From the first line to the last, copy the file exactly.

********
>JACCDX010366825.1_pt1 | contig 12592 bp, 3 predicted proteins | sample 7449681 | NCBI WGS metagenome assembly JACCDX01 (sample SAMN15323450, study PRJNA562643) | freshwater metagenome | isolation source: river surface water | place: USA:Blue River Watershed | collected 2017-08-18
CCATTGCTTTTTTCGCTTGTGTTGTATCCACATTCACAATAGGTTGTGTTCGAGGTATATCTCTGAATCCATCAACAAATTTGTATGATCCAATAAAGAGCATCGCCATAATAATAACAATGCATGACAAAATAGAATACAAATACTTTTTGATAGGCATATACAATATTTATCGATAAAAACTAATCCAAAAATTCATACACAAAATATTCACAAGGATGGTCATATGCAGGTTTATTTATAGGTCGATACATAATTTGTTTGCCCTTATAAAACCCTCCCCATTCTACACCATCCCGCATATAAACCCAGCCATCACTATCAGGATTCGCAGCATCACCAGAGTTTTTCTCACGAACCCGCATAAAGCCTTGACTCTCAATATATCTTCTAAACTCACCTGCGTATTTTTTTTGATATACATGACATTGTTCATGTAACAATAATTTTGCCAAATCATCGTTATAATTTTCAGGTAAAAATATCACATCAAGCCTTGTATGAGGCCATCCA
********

>JACCDX010366825.1_pt1 | contig 12592 bp, 3 predicted proteins | sample 7449681 | NCBI WGS metagenome assembly JACCDX01 (sample SAMN15323450, study PRJNA562643) | freshwater metagenome | isolation source: river surface water | place: USA:Blue River Watershed | collected 2017-08-18
CCATTGCTTTTTTCGCTTGTGTTGTATCCACATTCACAATAGGTTGTGTTCGAGGTATATCTCTGAATCCATCAACAAATTTGTATGATCCAATAAAGAGCATCGCCATAATAATAACAATGCATGACAAAATAGAATACAAATACTTTTTGATAGGCATATACAATATTTATCGATAAAAACTAATCCAAAAATTCATACACAAAATATTCACAAGGATGGTCATATGCAGGTTTATTTATAGGTCGATACATAATTTGTTTGCCCTTATAAAACCCTCCCCATTCTACACCATCCCGCATATAAACCCAGCCATCACTATCAGGATTCGCAGCATCACCAGAGTTTTTCTCACGAACCCGCATAAAGCCTTGACTCTCAATATATCTTCTAAACTCACCTGCGTATTTTTTTTGATATACATGACATTGTTCATGTAACAATAATTTTGCCAAATCATCGTTATAATTTTCAGGTAAAAATATCACATCAAGCCTTGTATGAGGCCATCCA